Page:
. . . in honor of the new little punkin in the family . . .
… caught up with where the stork left off in a room with this lovely view — occupants entranced and entrancing!
On the path of the stork!
All kinds of happenings–and the Democratic Party agrees! 🙂
It’s at times like this that collecting food-scraps for composting feels especially satisfying: all those bulky bean pods going to some good use! Also included in this photo are the onion and garlic I forgot to get into the previous one. (Speaking of things in pods, one we know of is about, about, about … to come out … yet in his own good fulness of time, it would seem!)
Cooked! and served with a sprinkling of grated cheese … as it happened there was only room for the radicchio, which I’d forgotten I had when I bought the chard!
Having only realized that I’ll be out of town on election day (returning late that night, actually) after the deadline for requesting an absentee ballot, I found my way today to the Manhattan Borough Board of Elections office (handily located just a short walk away) to fill out an absentee ballot in person. Voting: done! All systems go for the reason for my being out of town to transpire!!
Colorful planting on the Fifth Avenue side of the New York Public Library — look for more NYPL posts since weekly or every-other-weekly work days there have become a new aspired-to routine!
A reminder–in the colors of the French flag–of France’s centuries-long connection with Vietnam (read about it here). I thought this food truck was so much fun that I took a picture of the (very fun) other side too:
Paris is most definitely always a good idea!
Bright sunshine shining through red and yellow (and green!) leaves in Washington Square Park today ~
This issue of the original Boomerang begins with a couple really interesting signs of the times. In fact, the first is a reference to time: the Boomerang Man reports that Aunt Helen and Uncle Wesley turned up at twenty-eight-thirteen (the Enos’ address on Cottage Grove) at 5:00 in the evening “new time” … new time? Could this be a reference to daylight saving time? It seems that it might! The United States first adopted daylight saving time on March 31 of 1918!! And it would probably still have been in effect on October 20th 1918 (as it is on October 20th 2013). (Read about the history of daylight saving time in the US here.) So that’s one sign of the times; the other is the really curious expression that follows: Fred reports that when Aunt Helen and Uncle Wesley appeared at 5:00 “new time” a few evenings previously, “we all knew the cow would eat the grind stone.” Say what? Googling this phrase turns up several examples from the late-nineteenth and early-twentieth Midwest, where it seems to mean basically that seeing that X has just happened (e.g. Aunt Helen and Uncle Wesley turning up), then we know that something that a person would sensibly think would never ever happen (like a cow eating a grindstone) is about to happen nevertheless. Here’s an example from the Waterloo Daily Currier of February 23, 1901, where it appears in a story about an existing park is saved from becoming the site of a court house:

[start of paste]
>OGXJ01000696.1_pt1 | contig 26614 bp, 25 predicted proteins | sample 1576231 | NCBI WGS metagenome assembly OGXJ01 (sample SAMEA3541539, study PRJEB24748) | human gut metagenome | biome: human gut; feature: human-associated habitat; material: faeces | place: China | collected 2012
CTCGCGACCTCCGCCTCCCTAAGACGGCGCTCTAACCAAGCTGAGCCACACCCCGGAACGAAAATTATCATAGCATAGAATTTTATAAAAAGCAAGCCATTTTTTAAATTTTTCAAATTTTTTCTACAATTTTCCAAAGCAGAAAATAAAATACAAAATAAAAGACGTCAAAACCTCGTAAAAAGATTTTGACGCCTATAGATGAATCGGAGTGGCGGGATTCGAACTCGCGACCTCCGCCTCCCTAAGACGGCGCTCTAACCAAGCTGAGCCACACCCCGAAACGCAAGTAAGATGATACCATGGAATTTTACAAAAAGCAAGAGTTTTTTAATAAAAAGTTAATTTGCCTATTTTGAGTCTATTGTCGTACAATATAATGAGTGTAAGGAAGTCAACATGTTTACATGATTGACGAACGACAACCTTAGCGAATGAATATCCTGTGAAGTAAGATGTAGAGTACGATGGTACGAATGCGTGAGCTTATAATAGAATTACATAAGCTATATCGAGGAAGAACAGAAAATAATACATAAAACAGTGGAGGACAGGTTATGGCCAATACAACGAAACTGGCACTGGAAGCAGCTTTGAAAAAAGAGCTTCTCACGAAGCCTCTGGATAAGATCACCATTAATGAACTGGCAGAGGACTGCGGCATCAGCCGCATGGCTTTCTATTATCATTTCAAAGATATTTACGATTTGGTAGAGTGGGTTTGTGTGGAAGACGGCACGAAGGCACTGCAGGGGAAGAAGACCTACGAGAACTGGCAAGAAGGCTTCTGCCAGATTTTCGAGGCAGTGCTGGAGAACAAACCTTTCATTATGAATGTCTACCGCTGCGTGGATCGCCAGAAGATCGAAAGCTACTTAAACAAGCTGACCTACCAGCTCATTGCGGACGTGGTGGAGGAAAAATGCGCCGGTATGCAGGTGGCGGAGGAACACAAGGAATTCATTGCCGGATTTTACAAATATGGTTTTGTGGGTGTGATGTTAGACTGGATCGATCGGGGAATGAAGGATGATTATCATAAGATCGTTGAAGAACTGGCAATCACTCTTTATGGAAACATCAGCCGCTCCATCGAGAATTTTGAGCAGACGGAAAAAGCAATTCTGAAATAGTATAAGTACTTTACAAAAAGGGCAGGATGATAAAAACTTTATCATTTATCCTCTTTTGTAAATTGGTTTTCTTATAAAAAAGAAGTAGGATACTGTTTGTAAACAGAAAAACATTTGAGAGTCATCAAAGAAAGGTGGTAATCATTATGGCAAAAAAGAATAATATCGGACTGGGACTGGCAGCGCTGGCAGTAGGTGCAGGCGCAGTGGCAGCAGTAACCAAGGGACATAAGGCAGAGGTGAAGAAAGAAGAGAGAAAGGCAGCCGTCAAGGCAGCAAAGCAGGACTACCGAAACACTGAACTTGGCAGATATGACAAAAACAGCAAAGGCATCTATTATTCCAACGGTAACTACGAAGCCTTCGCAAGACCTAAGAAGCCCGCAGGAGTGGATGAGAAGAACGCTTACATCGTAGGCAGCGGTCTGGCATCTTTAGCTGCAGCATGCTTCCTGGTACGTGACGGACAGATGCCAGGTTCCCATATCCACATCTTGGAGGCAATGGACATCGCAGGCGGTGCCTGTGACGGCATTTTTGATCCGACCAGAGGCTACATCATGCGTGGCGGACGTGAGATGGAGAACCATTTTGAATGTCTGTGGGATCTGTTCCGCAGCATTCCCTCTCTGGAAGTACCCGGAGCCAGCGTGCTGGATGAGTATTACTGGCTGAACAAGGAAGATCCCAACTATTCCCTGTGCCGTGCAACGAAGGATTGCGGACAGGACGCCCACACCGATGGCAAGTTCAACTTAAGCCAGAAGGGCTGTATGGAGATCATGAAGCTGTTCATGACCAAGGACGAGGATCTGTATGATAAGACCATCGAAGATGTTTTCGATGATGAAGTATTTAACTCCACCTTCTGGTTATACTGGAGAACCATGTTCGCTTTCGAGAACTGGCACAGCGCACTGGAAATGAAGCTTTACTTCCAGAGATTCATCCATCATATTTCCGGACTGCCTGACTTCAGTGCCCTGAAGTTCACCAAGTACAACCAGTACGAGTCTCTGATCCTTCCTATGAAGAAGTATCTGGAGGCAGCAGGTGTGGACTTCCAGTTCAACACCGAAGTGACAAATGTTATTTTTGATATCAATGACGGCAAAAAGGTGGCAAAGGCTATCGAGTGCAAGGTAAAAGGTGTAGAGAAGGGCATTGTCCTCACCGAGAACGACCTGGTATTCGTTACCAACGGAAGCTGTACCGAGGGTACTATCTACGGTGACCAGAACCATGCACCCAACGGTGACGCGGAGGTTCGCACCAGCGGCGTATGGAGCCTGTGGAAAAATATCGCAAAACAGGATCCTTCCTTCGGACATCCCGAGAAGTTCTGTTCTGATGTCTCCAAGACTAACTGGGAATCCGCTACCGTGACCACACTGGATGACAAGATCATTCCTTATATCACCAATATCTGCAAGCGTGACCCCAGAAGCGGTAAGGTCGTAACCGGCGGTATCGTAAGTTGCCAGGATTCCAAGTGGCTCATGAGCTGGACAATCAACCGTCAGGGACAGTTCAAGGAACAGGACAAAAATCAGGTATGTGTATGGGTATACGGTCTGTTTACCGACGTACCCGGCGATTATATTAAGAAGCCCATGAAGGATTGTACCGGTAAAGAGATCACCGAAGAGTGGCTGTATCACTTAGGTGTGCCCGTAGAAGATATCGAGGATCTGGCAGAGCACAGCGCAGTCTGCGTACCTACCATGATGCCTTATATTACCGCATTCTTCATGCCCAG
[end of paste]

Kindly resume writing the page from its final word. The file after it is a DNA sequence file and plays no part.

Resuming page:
Between the “new time” and the cow and the grindstone, that was quite a lot of historical interest all in one sentence (now we have to wonder about why Helen’s and Wesley’s appearance was so unexpected!) — but there’re still more interesting bits of news in this issue: more on the flu quarantine, for instance (says Fred, “the flu has nearly flown” — hurray!), news about Ruth becoming a “ledger girl”for the Iowa Telephone Company (and making $45 a month!!), and a report on poor Beth having a mysterious illness, which thankfully is not the flu . . . though if it’s jaundice, as Dr. Field field suspects, it could still be serious!? We’ll see if there’s a sequel …